When you rent an apartment or house, you agree to pay the rental amount, and you may have to cover the cost of some amenities such as water and electricity.
So then, which costs can you anticipate during the rental process? We have a look at how you can take account of your expenses throughout this process, and avoid unnecessary expenses.
Tip: To sidestep the costs of renting, you could take out a home loan and get your own place.
When can you expect costs to arise?
According to Shanaaz Trethewey, CEO and co-owner of RentMaster, there are three categories of costs that you ought to consider when you rent an apartment or house from your landlord.
However, it’s important to note that you may not be liable for each of these, and that the agent or landlord may absorb or void some of these costs, depending on their preference. After the initial costs, the remaining two categories will depend on what’s in your contract.
Here are the three categories:
- The initial costs that tenants can expect include the lease costs and credit check and vetting costs. This is not always applicable, but be sure to find out beforehand.
- During the period of the lease the costs include utilities, amenity costs, repair and maintenance, debt collection charges, bank charges, and interest on loans if funds are taken for deposits or rental payments.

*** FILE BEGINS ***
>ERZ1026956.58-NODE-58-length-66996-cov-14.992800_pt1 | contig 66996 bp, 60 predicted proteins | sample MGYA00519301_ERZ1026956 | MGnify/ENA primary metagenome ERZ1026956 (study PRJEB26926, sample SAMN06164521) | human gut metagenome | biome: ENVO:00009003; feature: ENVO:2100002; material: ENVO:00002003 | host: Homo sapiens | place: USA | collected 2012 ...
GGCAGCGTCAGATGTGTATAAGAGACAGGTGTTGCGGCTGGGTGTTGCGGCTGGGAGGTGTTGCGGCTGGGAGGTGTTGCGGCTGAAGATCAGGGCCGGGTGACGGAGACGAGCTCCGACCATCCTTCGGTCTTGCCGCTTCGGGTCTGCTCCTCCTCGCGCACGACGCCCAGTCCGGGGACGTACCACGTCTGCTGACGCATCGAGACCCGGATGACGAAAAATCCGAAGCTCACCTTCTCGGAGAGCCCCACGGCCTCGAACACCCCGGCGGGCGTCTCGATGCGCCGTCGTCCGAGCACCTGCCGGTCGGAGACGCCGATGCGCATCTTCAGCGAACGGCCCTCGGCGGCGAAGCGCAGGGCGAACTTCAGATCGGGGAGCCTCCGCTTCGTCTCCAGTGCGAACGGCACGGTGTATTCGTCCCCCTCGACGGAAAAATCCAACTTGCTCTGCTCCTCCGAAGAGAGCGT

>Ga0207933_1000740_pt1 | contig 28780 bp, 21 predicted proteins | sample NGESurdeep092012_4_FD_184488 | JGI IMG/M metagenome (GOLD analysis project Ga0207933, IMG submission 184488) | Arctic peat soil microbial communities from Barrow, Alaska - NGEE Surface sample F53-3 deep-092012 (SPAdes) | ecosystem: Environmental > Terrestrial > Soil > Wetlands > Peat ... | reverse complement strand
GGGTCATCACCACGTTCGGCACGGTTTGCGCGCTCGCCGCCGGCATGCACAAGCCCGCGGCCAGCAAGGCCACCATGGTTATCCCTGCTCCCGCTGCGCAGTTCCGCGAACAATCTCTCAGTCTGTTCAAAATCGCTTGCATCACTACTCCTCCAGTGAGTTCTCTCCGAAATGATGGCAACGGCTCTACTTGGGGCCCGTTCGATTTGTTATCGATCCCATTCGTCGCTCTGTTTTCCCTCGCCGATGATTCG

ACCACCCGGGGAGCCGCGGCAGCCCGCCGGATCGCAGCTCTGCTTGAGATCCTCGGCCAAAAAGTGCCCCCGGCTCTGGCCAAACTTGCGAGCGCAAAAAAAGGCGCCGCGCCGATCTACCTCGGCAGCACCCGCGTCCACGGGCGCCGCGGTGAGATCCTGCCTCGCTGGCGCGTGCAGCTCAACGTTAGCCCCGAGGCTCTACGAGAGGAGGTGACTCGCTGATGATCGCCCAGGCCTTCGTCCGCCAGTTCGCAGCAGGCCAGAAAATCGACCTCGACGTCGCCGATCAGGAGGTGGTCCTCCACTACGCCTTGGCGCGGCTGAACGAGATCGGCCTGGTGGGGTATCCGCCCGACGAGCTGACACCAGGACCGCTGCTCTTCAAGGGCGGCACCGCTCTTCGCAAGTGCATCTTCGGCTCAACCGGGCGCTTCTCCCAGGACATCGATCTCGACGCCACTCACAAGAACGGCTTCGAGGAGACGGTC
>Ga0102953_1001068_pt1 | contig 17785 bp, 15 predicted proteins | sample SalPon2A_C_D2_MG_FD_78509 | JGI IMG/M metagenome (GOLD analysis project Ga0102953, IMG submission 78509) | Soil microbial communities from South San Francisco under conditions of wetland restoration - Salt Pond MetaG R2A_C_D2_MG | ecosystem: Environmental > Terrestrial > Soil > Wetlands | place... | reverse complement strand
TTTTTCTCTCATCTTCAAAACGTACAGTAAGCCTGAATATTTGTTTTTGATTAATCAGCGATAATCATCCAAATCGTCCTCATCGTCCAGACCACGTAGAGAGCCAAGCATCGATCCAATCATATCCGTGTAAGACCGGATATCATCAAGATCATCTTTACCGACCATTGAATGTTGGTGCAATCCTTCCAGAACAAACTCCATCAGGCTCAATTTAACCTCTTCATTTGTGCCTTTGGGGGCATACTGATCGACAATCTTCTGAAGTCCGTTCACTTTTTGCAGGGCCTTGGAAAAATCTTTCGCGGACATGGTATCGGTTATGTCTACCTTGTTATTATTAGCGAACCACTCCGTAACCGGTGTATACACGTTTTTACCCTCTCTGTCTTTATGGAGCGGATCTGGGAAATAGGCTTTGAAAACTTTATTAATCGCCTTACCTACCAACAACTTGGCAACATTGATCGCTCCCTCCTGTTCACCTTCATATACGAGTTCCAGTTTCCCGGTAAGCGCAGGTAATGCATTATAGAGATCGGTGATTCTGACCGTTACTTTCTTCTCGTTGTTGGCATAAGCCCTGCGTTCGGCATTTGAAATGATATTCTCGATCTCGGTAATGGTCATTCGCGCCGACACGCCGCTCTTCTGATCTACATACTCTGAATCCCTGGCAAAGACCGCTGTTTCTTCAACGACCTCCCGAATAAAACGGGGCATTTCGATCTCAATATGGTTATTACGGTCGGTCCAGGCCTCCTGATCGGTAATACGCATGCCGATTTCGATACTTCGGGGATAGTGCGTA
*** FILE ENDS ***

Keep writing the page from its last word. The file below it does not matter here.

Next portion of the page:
- At the end of the lease, the costs include repair and maintenance costs, rental arrears, documentation charges and bank charges on release of deposit, and interest accrual on deposit, depending on how it is defined in the lease agreement.
“You need to consider how each of these costs are being taken into account when engaging with an agent or landlord. You also need to enquire as to how you feature in the lease agreement,” says Trethewey.
She adds that you should ensure that an entry and exit inspection is conducted and agreed upon, as the repairs and damages to a property are quantified on this basis.
“Without being present or having the entry inspection documented, it would create a difficult position for you should you be held liable for repair costs that you don’t believe you should pay,” says Trethewey.
She points out that the lease document also explores the costs of early cancellation of the lease and any guidelines for these penalties.
“These penalties are inclusive of advertising costs, loss of income to the landlord, and additional costs that would be incurred to find a replacement tenant,” says Trethewey.
READ MORE: Can’t pay rent? This is what you should do
“It’s also important to note that, in the case of rental collection, bank charges and penalty fees for non-payment forms part of the rental debt to be settled,” says Trethewey.
She explains that when a lease is signed, there are always good intentions. However, she advises that you diligently read every detail in the lease agreement, and ask any questions upfront.
“Taking this on board at the beginning can reduce a great deal of discomfort and distress later in the process, if things don’t go according to plan,” says Trethewey.
“Overall, there’s no exact answer as to how each cost should be treated or accounted for. What matters here is that the costs are discussed and a mutual agreement on the treatment is captured in your lease agreement,” she explains.
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